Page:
Bruce H's Avatar
 
Name: Bruce
Trailer: Bigfoot 25 ft RQ
Missouri
Posts: 628
Get one of these:


https://www.amazon.com/Midtronics-Di.../dp/B000RTAY5U


In in just a few minutes you can test the resting charge in your tow vehicle battery, the amount of charge it is receiving when the engine is running, the output your vehicle's alternator is putting out, the output from the individual terminals of your trailer plug, whether or not and/or how much current there is from your vehicle to your trailer with your vehicle not running, how much charge your RV battery is receiving from your tow vehicle when your tow vehicle is running, mow much charge your RV battery is getting from the converter when connected to shore power, how much current being drawn from your RV battery with various items in your RV being turned on or off, and a really important one: is current being drawn from your RV battery when it is disconnected from a charging source and every thing in the RV is shut off? The meter will measure down to 1/10th amp of DC current. Very few meters will do that.



I got one of these and In short (pun) I could easily solve the mysteries of voodoo vehicle electronics.


Here is one for $157.95:


https://www.jbtools.com/midtronics-a...SABEgIGxvD_BwE
__________________

Bruce H is offline   Reply With Quote
Reply


Currently Active Users Viewing This Thread: 1 (0 members and 1 guests)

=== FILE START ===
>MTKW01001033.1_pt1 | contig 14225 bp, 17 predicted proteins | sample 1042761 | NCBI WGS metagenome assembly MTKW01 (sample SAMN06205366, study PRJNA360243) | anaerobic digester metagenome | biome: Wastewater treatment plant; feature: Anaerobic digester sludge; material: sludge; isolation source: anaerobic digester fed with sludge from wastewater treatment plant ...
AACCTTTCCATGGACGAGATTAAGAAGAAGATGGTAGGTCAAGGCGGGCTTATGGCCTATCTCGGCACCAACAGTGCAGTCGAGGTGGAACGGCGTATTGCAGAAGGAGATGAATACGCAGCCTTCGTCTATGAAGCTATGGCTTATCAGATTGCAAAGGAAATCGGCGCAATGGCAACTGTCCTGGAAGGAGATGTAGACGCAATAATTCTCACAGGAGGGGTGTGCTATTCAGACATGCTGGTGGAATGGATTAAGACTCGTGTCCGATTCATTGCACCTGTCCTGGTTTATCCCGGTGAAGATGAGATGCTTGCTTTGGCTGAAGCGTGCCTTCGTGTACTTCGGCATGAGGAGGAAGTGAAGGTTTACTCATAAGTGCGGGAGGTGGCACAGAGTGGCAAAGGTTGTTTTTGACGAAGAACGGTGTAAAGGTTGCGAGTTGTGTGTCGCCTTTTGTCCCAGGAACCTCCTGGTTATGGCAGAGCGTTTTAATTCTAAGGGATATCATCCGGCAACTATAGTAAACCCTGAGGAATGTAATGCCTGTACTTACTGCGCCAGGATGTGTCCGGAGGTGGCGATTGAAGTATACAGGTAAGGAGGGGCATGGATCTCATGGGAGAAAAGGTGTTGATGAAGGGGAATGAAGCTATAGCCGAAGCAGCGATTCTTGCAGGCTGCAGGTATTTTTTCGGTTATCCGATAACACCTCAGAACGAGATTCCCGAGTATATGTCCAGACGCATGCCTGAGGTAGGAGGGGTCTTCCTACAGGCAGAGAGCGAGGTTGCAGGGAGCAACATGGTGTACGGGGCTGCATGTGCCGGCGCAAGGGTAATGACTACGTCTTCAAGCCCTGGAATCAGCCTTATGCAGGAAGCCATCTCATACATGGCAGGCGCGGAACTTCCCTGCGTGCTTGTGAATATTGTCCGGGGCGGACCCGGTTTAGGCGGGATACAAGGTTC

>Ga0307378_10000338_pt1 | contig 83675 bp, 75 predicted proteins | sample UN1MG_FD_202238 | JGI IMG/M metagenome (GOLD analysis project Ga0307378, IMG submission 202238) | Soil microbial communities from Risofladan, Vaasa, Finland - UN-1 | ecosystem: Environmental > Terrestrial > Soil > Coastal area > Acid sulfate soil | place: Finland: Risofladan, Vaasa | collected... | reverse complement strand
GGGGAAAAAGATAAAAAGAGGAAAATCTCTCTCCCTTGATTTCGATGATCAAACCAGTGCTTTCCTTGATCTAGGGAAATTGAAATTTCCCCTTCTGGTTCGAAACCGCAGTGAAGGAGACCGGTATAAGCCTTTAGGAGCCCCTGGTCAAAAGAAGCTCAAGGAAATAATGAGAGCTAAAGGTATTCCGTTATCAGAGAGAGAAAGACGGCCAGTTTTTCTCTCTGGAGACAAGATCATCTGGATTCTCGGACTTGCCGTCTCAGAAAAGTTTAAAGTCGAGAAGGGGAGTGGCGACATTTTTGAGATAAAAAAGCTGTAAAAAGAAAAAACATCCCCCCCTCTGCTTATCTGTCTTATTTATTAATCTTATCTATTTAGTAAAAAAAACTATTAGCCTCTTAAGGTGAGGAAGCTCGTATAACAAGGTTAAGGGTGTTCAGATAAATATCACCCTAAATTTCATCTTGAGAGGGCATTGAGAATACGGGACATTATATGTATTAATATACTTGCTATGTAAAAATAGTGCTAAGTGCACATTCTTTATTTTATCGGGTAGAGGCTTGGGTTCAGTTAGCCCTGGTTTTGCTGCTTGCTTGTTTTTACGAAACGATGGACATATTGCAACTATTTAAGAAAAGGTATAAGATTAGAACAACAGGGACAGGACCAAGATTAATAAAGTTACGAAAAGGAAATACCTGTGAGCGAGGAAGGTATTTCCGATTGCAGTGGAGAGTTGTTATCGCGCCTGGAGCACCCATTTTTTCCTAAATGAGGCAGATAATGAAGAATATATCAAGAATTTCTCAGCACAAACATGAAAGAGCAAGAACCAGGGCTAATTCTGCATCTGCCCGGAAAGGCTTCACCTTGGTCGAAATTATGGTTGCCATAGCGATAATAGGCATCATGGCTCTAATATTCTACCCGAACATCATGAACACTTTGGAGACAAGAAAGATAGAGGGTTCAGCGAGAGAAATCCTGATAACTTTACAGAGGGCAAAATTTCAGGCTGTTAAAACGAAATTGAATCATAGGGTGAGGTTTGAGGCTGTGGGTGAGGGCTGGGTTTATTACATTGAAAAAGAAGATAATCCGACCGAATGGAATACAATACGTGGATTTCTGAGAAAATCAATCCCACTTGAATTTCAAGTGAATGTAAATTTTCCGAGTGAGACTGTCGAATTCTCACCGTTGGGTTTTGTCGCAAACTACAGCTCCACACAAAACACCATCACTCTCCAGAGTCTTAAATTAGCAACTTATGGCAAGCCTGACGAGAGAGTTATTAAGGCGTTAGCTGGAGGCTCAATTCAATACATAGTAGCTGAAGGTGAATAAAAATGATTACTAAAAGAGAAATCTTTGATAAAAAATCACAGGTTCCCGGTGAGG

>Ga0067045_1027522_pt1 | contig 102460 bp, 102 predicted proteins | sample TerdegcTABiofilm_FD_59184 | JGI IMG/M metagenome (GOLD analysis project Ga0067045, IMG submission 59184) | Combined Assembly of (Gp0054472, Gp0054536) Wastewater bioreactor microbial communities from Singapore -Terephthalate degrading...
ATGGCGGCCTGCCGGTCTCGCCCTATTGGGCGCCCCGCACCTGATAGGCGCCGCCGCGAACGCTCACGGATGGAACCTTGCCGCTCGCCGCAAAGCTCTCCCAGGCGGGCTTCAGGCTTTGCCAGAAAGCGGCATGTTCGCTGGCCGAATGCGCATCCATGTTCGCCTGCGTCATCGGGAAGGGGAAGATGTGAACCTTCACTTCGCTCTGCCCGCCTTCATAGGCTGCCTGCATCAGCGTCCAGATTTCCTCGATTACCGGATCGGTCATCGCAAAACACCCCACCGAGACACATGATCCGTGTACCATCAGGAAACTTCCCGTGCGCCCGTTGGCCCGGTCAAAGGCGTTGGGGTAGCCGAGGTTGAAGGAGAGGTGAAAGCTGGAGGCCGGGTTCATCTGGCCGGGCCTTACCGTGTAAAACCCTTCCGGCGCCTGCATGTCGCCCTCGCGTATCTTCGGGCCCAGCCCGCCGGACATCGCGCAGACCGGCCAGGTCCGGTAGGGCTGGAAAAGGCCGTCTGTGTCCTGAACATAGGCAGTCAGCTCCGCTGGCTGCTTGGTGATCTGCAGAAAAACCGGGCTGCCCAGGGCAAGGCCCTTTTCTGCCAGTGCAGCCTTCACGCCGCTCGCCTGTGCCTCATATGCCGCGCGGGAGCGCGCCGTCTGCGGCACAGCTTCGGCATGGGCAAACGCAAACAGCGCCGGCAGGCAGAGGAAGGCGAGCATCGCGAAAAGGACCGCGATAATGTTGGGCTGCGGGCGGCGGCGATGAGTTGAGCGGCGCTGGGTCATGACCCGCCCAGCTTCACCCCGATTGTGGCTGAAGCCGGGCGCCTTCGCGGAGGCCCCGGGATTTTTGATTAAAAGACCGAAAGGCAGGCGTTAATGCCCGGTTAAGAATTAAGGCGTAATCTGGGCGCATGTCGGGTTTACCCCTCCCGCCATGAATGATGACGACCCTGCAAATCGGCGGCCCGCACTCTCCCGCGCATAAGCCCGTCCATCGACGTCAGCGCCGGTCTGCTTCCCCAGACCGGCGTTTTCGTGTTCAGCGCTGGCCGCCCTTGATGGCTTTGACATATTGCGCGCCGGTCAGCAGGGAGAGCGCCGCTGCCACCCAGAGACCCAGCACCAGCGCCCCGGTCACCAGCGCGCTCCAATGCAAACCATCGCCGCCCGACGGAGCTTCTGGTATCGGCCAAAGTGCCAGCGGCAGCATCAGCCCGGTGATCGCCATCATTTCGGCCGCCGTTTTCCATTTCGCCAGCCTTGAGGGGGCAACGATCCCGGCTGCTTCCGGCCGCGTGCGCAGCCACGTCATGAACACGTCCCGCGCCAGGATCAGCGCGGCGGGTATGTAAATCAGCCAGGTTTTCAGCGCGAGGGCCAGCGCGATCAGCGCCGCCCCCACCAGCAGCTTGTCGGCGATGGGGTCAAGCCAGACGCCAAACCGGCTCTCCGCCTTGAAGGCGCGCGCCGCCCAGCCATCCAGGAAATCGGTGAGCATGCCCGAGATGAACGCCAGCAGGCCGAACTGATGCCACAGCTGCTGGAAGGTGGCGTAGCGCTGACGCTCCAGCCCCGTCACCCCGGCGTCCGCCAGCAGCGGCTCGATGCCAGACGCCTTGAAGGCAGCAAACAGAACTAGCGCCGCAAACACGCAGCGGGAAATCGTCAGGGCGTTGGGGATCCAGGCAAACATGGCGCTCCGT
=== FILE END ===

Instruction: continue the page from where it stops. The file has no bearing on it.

Thread Tools Search this Thread
Search this Thread:

Advanced Search
Display Modes

Posting Rules
You may not post new threads
You may not post replies
You may not post attachments
You may not edit your posts

BB code is On
Smilies are On
[IMG] code is On
HTML code is Off
Trackbacks are Off
Pingbacks are Off
Refbacks are Off


Similar Threads
Thread Thread Starter Forum Replies Last Post
Rookie Hunter Compact Owner Esherman19 Problem Solving | Owners Helping Owners 49 05-13-2013 08:12 AM
Rookie questions Sean in VT Hi, I am.... 5 03-03-2013 10:32 PM
Torsion vs. Springs (through the eyes of a Rookie) daverosy Problem Solving | Owners Helping Owners 17 12-22-2012 09:13 PM
Rookie getting a new scamp camper Chita Hi, I am.... 2 10-29-2012 04:36 AM
rookie questions - Escape as tow vehicle, and Scamp v Casita Azer Problem Solving | Owners Helping Owners 30 06-16-2012 09:04 AM

» Upcoming Events
No events scheduled in
the next 465 days.
» Featured Campgrounds

Reviews provided by


All times are GMT -6. The time now is 07:45 PM.


Powered by vBulletin® Version 3.8.11
Copyright ©2000 - 2020, vBulletin Solutions Inc.
×